I seem to write about the experts a lot; I think they are frauds in almost all accounts. The book, “The Fortune Seller,” says forecasting is no better than guessing, has no long-term accuracy, cannot predict turning points, there are no leading forecasters, no forecaster was better with specific statistics, no one ideology was better, consensus forecasts do not improve accuracy, increased sophistication does not improve accuracy, and forecasting has not improved over the years. Ignore them!
I think this article helps explain the well is running dry with ideas for future articles. As an aerospace engineer I attempt to tie basic aerodynamics with investing as both use a term called ‘alpha.’ I discuss investment angle of attack, instrument flying 101, and relate it all to a technical model. A technical model is like flying on instruments; it removes emotions, eliminates the current market hype, and it is something you can strongly believe in.
Breadth is an extremely key component to a good trend following model. Breadth offers the following:
It takes advantage of inefficient markets.
Avoids heavy concentration into a few stocks.
Get more exposure to small capitalization stocks.
Breadth analysis is like quantum mechanics, it does not predict a single definite result, instead it predicts a number of different possible outcomes.
I find it amazing that most of the financial media focus on the movements of the Dow Jones Industrial Average. I do agree that long term analysis, it is a decent proxy for the overall market because it contains very large blue-chip stocks. Recently the Dow as reported as make a new high. Remember the following key points about new highs:
New highs are almost always good news; it’s just the last one that is not; in other words, you should worry when something is not reaching new highs.
To say that something is about to make the new 6-year high is essentially the same as saying it has not gone anywhere in 6 years. It took the Dow 16 years to reach a new high between 1966 and 1983.
James Montier is my favorite behavioral investing author. This article relates his thoughts on forecasting, the illusion of knowledge, meeting companies, thinking you can outsmart everyone else, short-time horizon and over trading, believing everything you read, and group decisions. He wrote a terrific book, called, “The Little Book of Behavioral Investing.” I highly recommend it.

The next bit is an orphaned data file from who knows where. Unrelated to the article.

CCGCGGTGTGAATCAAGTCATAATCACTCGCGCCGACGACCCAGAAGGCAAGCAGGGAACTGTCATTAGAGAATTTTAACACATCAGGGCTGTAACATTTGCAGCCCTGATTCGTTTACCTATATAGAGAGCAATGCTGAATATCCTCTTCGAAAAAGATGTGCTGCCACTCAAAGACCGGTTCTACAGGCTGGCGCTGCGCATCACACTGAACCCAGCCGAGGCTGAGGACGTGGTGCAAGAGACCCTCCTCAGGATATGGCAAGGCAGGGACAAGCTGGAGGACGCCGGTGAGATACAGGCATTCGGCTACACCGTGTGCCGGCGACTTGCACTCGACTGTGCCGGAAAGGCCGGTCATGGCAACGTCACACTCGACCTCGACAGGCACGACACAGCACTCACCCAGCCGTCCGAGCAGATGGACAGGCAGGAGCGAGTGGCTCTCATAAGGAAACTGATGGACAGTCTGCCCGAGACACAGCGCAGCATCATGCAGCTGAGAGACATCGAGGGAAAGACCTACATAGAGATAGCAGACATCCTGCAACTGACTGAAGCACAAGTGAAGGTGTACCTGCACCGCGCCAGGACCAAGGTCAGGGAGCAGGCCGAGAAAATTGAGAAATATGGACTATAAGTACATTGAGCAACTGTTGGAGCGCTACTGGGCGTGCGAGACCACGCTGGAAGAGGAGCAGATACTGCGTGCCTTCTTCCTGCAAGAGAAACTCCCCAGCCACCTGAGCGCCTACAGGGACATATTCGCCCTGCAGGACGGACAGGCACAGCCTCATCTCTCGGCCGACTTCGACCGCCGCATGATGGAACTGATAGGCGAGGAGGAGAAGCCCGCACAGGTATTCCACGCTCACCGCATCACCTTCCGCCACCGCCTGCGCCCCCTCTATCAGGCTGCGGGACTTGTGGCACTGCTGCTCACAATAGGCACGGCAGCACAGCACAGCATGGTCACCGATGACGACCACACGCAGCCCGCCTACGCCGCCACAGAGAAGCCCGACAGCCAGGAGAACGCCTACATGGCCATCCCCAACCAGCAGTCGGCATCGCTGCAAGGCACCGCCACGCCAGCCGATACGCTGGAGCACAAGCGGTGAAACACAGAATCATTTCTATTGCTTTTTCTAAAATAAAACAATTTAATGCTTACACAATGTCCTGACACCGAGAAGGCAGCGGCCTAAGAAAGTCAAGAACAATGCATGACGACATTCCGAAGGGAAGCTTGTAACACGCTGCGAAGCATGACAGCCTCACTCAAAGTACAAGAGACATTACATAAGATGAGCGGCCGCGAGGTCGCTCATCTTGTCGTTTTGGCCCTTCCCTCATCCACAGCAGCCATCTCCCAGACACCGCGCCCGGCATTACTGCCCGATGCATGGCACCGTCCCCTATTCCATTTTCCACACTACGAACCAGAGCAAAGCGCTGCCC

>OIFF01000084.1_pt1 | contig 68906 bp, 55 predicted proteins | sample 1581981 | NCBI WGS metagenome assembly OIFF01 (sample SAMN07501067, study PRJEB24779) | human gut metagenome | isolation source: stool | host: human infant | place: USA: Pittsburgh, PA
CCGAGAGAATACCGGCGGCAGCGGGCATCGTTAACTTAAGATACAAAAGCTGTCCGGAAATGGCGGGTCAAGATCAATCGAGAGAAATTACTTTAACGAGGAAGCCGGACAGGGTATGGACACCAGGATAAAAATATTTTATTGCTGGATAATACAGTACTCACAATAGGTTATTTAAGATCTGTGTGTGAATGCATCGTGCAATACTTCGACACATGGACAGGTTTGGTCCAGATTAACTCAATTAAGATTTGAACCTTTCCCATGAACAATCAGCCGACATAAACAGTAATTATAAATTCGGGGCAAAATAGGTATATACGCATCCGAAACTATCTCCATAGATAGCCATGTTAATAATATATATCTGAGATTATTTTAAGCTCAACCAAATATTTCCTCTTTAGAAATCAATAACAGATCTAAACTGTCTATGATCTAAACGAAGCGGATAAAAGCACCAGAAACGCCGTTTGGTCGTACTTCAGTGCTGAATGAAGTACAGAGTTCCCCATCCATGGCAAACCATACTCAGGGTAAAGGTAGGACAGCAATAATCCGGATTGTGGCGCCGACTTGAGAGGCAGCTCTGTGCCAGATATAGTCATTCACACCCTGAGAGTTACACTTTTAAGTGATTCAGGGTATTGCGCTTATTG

It has been a couple of years since I had written about the Zahorchak Measure which was the first rules-based trend following model I had read about. It was a game changer for me. I describe the model again and then remind readers that it and in fact, all of the breadth indicators from my “The Complete Guide to Market Breadth Indicators” are now available in StockCharts.com’s symbol catalog. Have fun!
This is a takeoff of the DALBAR study that shows the average investor does poorly compared to other asset classes and over various time frames. In fact, in the past 20 years the annualized returns of the average investor is only 2.3%, while the S&P 500 was 7.7%. The reasons are many. Chasing performance, no discipline, get rich quick mentality, and most importantly, they do not have or follow a process (model).
Here I go again! The world of finance is fraught with misleading information. They will show you an 85-year chart that clearly shows small cap stocks averaged 12% a year. What they forgot to remind you is that you do not have 85 years to invest. In fact, if you look at the rolling returns and break them down into groups of returns less than 8%, 8%-12&, and greater than 12% annualized, you will see that the middle group is only 22% of the returns.
I’m taking the month of December off to spoil kids and grandkids in Texas. I wish each of you a Merry Christmas and Happy New Year. Stay safe and stay smart!
Dance with the Trend,